During a period of steep underemployment between Spring 2007 and Spring 2009, I had a lot of time to think about how much food was not in my cupboards, and about the challenges that others faced as the nation slogged through a punishing economic downturn. For some reason, I am intrigued by food access. Maybe it's because I grew up in what today would be considered a food desert; maybe it's because at points in my life, when times have gotten lean, I have, too.
Following breadcrumbs of curiosity, I found a number of articles and reports on food-access issues in Chicago, Detroit, Cincinnati, Nashville, Louisville, Philadelphia, Binghamton, NY, and beyond.
It was also a period when First Lady Michelle Obama was beginning to throw her weight behind addressing food deserts and childhood obesity in America.
Through an acquaintance from the Tennessee area, I was put in touch with a geographical scientist in Los Angeles. I began to meet with him, and ride through Los Angeles, seeing the city of my childhood, through his eyes.
When I got the USC Annenberg fellowship, I was particularly interested in the ways that fellows had used ZIP code as a prism through which to view a community, and had always wanted to bring in the factor of how place affected experience.
Food access seems, on the surface, an inconvenience. But when people eat poorly, their health is adversely affected, which becomes a red-carpet welcome for such chronic conditions as heart disease, diabetes and cardiac arrest. It also leads to premature deaths.
Rather than look at these deaths one by one, Chicago-based researcher Mari Gallagher, who coined the term 'food desert,' weighs potential years of life lost to entire communities. In a 2003 survey, she tracked 337 collective years lost to cardiovascular disease in one African-American area, compared to 173 collective years lost to that condition within a neighboring white Chicago community.
My Fellowship project budget lent itself more towards words than moving pictures in distant cities, so I interviewed the manager of a Binghamton community garden, whom I'd met during my travels there, as well as a medical student who runs a Mobile Market in Nashville, TN, and finally a Los Angeles medical geographer, who knows the address of every L.A. business that is licensed to sell food. As I live only 15 or so miles from his office at Charles Drew University, I have been out on field trips into L.A.'s food deserts with him over the last year and half.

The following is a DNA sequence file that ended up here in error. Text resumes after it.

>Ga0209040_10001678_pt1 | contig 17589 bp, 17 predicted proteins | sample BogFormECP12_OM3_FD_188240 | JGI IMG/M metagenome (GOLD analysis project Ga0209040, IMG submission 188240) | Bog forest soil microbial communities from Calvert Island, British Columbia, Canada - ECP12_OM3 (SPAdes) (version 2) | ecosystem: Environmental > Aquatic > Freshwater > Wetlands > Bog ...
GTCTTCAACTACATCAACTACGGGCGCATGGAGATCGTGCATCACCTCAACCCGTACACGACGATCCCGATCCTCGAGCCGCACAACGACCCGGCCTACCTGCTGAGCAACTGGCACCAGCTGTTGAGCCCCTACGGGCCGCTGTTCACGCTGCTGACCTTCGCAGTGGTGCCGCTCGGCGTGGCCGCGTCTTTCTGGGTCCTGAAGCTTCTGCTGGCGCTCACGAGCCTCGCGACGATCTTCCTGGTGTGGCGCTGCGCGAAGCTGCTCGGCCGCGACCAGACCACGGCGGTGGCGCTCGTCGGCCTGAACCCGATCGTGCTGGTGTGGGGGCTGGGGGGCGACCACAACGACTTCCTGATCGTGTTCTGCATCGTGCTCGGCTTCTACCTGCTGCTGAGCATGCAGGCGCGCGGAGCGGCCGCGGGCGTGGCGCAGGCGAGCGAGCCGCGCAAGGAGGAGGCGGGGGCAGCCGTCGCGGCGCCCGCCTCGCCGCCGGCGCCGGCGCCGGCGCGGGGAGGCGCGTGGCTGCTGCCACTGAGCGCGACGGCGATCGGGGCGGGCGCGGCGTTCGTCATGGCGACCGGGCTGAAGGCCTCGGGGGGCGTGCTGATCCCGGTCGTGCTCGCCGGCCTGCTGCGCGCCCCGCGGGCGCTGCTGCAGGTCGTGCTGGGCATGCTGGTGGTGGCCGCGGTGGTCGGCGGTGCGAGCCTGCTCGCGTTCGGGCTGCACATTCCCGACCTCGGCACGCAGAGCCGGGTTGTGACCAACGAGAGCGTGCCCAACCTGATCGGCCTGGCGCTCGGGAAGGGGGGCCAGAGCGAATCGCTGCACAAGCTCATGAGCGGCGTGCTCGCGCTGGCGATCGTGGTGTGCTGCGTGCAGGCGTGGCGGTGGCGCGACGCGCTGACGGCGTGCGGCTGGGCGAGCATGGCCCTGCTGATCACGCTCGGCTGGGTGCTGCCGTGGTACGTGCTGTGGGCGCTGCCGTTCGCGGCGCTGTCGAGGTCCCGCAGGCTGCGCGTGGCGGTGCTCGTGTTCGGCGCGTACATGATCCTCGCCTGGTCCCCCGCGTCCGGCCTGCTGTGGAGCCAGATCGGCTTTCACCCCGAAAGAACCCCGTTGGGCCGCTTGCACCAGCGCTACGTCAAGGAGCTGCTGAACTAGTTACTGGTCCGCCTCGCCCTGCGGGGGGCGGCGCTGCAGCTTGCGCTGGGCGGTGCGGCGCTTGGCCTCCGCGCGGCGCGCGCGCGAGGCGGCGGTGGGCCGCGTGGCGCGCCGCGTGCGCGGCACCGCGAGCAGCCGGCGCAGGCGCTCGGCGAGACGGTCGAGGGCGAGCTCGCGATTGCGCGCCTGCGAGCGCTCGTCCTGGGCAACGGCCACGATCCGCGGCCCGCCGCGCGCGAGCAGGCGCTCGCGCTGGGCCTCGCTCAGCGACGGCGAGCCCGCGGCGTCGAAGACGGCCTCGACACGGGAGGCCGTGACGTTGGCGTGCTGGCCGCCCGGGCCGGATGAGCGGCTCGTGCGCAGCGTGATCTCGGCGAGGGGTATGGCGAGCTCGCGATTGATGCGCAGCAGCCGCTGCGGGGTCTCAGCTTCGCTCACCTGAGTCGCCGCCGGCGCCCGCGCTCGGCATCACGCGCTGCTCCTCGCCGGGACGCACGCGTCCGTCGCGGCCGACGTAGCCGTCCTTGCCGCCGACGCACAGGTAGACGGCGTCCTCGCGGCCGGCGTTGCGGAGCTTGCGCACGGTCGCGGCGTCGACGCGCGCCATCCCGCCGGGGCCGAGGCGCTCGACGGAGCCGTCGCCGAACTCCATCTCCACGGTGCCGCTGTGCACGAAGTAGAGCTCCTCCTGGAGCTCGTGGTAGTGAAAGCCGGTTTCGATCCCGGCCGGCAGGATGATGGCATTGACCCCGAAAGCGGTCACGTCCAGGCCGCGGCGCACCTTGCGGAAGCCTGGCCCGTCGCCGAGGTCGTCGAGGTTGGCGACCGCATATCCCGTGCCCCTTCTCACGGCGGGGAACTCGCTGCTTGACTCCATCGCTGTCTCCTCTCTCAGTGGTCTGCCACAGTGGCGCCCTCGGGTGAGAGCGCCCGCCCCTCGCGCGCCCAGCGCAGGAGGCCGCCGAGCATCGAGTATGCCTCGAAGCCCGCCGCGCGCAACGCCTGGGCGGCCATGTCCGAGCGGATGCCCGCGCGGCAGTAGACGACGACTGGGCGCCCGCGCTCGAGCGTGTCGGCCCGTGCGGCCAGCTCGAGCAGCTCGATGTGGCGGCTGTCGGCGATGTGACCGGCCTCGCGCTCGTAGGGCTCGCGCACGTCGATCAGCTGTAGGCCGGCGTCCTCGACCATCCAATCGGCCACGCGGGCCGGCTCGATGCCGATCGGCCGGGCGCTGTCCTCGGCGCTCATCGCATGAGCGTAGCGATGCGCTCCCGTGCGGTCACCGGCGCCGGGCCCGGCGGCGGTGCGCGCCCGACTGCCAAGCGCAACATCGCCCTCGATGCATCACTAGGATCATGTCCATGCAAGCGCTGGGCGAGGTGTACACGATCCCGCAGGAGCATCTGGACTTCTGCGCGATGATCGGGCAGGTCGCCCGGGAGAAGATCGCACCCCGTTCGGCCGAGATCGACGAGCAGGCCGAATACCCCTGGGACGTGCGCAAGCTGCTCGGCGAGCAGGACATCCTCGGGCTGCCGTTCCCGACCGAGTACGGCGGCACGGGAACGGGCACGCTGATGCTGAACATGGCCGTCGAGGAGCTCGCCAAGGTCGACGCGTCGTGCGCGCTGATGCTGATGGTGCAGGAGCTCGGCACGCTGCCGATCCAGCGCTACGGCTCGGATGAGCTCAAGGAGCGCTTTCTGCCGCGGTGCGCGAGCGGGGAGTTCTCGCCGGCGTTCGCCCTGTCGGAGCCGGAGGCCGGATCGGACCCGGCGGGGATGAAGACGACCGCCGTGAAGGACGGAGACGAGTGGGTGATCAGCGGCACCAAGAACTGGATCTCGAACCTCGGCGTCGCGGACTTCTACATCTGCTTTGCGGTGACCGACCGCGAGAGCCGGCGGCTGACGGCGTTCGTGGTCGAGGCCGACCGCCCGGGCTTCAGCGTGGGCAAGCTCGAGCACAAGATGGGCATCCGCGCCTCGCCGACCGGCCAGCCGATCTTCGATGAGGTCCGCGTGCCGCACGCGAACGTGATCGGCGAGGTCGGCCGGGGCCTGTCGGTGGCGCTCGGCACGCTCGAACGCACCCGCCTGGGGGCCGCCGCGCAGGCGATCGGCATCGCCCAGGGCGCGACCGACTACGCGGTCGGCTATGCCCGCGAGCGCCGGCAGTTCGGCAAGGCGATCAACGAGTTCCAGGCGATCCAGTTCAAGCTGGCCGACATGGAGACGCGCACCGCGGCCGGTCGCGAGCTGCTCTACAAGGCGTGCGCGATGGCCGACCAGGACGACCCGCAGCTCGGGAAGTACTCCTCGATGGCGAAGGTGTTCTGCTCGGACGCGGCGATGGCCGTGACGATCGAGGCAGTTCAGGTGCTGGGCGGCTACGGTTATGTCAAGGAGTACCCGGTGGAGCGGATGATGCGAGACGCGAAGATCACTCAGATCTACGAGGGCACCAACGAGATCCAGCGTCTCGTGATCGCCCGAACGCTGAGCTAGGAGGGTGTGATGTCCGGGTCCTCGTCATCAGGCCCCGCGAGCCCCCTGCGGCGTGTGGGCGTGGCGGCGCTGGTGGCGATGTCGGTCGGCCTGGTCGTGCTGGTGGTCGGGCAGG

Ultimately my project got drilled down to a conventional three-part interview, and I'm pretty pleased with it. I favor the profile approach to storytelling. "Fruits of Their Labors" is a 4,000 or so word piece about three folks from three different cities, addressing food-access issues in different ways:
In Binghamton, NY, it's about Amelia LoDolce, a city employee, who buys a house in a "bad" neighborhood with toxic soil because she has a master's degree in urban farming, and knows how to pull organic produce from the most challenging circumstances. She manages one of a collection of urban gardens in the city, including an experimental neighborhood market garden, where fruits and veggies are sold at a farm stand, alleviating some of the strain on a community that has been without a neighborhood supermarket for more than 15 years. She wants to impart her love of the land to the next generation.
In Nashville, it's about Ravi Patel, a Vanderbilt University medical student, whose father owned convenience stores. As a future doctor, Ravi came to the rescue of community members whose health was affected by not having access to full-fledged supermarkets. He saw one patient after another with diet-related conditions at the clinic where he works. This provoked him to start a student-run mobile market that now services the city's food deserts several days a week. The model is being franchised to other cities. One quarter of the proceeds from the Nashville Mobile Market, which is housed inside a 28-foot trailer, goes back into the clinic.
And in Los Angeles, it's about geographical scientist Paul Robinson, PhD, whose team goes from store to store, accessing what's on shelves, and how a person trying to follow the DASH diet (Dietary Approaches to Stop Hypertension) is likely to fare in various neighborhoods, many of which have markets that sell every kind of chip or soda, but scant fruits and veggies. Paul is not only a medical geographer, but also deals with being pre-diabetic. He says, "For many health conditions, food and exercise are the first form of medicine."
The things that helped me most with writing my article were reading widely on my subject, asking everyone I interviewed for referrals to others, and seeking subjects who had a distinct point of view on food access. I had tons of material that informed the piece, but ultimately did not land on the page because I wanted my story to be simple and engaging.
I'm still putting feelers out to see how I can continue to follow this story, and have some an impact on this problem that affects tens of millions of people.
Caption: In many communities around the country, students who are considered "food insecure" are sent home on Fridays with enough food for the weekend.